Notes on Practice: Flying in Formation

This blog consists of my own subjective experiences on the 5Rhythms® dancing path, and is not sanctioned by any 5Rhythms® organization or teacher.

At Riis Park, the solitary birds are my first dance partners this morning.  Before long, however, I join with an entire flock, soaring as they soar, holding my arms out wide, twisting in an arc as they move to the farthest edge of an orbit, sinking deep and looping one arm through the other as they change sides, rising suddenly and falling back into my edge, my feet grinding circles in the cold winter sand, covering vast distances on the deserted beach.  Seeking solace and insight in these deeply troubling times, I planned this artwork performance—a ritual, of sorts—hoping to find some clues to show me the way forward.

Another place I go to seek solace and insight are 5Rhythms classes and workshops.  Created by Gabrielle Roth in the 1980’s, 5Rhythms is a dance and movement meditation practice that embodies Gabrielle’s vision, “A body in motion will heal itself.”  The five rhythms are Flowing, Staccato, Chaos, Lyrical and Stillness.  Each rhythm has its own character, which becomes territory for endless experiments.  To dance a wave is to pass through each of the 5Rhythms in sequence.  In a typical two-hour class, we move through two waves.  On first glance, a 5Rhythms room would probably just look like a wild dance club, but for most people it is also much more.  For me, it is laboratory for life, encompassing psychological, emotional, philosophical, interpersonal and shamanic levels.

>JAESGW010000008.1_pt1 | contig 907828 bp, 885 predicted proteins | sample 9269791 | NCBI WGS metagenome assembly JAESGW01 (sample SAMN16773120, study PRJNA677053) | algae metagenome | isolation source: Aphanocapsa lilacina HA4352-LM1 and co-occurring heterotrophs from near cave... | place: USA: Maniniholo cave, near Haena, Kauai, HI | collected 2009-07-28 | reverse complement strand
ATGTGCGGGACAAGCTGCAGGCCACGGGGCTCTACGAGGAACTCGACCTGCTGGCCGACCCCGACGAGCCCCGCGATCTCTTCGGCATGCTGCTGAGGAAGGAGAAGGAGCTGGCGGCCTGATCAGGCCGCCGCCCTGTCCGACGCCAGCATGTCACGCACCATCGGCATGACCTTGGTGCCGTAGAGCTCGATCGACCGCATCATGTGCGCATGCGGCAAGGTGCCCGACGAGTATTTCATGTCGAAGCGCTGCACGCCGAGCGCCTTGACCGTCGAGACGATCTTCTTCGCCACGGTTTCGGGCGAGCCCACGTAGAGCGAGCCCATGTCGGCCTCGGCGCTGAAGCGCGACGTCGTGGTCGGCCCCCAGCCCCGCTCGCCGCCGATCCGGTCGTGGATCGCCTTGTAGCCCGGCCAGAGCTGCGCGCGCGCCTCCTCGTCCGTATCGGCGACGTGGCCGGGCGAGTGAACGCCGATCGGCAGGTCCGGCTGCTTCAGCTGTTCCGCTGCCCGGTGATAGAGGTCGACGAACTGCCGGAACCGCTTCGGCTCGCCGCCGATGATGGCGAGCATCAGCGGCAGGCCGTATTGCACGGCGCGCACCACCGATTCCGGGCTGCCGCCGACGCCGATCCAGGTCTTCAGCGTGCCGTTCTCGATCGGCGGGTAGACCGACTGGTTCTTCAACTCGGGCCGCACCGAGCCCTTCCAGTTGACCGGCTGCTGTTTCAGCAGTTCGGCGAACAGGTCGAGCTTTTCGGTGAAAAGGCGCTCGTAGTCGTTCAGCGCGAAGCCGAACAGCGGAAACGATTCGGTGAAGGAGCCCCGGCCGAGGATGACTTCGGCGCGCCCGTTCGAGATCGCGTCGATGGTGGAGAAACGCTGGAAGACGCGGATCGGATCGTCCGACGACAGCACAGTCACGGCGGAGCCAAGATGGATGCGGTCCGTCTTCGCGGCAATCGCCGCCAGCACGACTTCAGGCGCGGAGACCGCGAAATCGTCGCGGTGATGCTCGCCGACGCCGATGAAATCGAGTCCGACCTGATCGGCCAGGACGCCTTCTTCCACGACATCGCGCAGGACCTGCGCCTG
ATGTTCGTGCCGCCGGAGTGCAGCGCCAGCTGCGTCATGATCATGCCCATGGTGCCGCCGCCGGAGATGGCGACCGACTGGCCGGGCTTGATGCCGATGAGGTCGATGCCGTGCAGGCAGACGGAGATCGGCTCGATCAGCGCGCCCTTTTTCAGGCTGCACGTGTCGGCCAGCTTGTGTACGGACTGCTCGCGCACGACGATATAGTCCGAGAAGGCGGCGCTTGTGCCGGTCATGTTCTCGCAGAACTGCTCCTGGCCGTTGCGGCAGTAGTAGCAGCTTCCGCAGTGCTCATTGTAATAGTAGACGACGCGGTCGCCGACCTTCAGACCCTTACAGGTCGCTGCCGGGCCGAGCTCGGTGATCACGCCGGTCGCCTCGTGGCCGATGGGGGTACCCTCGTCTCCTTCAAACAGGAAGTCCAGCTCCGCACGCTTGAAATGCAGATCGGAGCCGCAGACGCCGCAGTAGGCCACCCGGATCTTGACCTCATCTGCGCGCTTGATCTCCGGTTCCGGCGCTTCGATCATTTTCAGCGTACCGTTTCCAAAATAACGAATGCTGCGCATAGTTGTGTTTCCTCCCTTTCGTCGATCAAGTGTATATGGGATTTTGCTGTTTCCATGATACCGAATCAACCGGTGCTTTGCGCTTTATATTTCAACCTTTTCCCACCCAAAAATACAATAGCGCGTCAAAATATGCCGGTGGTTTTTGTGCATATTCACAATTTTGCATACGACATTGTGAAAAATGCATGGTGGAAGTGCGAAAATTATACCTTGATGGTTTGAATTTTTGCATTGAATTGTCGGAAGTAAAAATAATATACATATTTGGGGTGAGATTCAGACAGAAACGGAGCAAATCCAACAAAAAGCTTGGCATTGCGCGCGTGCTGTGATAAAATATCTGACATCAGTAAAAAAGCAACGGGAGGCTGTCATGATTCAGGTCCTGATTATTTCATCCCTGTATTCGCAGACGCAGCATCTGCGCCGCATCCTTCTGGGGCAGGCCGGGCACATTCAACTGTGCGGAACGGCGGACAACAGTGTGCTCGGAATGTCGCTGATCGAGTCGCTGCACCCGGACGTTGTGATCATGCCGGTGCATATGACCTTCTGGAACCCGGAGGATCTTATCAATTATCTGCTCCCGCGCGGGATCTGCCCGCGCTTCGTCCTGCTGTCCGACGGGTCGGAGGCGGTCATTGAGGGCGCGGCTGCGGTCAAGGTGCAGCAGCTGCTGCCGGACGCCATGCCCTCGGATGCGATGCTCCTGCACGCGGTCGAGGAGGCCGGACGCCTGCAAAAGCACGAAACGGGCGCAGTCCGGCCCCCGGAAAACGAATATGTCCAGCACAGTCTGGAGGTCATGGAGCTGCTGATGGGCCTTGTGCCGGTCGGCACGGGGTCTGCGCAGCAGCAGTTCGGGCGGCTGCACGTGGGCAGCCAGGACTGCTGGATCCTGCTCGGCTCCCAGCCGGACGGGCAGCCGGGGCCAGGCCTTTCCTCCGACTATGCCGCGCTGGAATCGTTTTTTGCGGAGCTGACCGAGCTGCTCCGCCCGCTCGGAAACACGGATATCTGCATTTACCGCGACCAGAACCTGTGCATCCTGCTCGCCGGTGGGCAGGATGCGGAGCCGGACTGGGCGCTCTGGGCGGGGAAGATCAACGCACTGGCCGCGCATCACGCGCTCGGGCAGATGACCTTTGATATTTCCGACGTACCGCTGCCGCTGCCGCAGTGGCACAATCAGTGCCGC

At a 5Rhythms class just a few days before the performance at Riis Park, 5Rhythms teacher Tammy Burstein says, “We don’t have to just be at a loss, because we have a map,” remarking that many people seem to be stepping into the class “still carrying a lot.” In having a map, we have the comfort of knowing that we have a way forward that doesn’t rely solely on our own initiative or motivation.  This is particularly useful when we feel stuck or overwhelmed, as many, including myself, have felt for the last several months.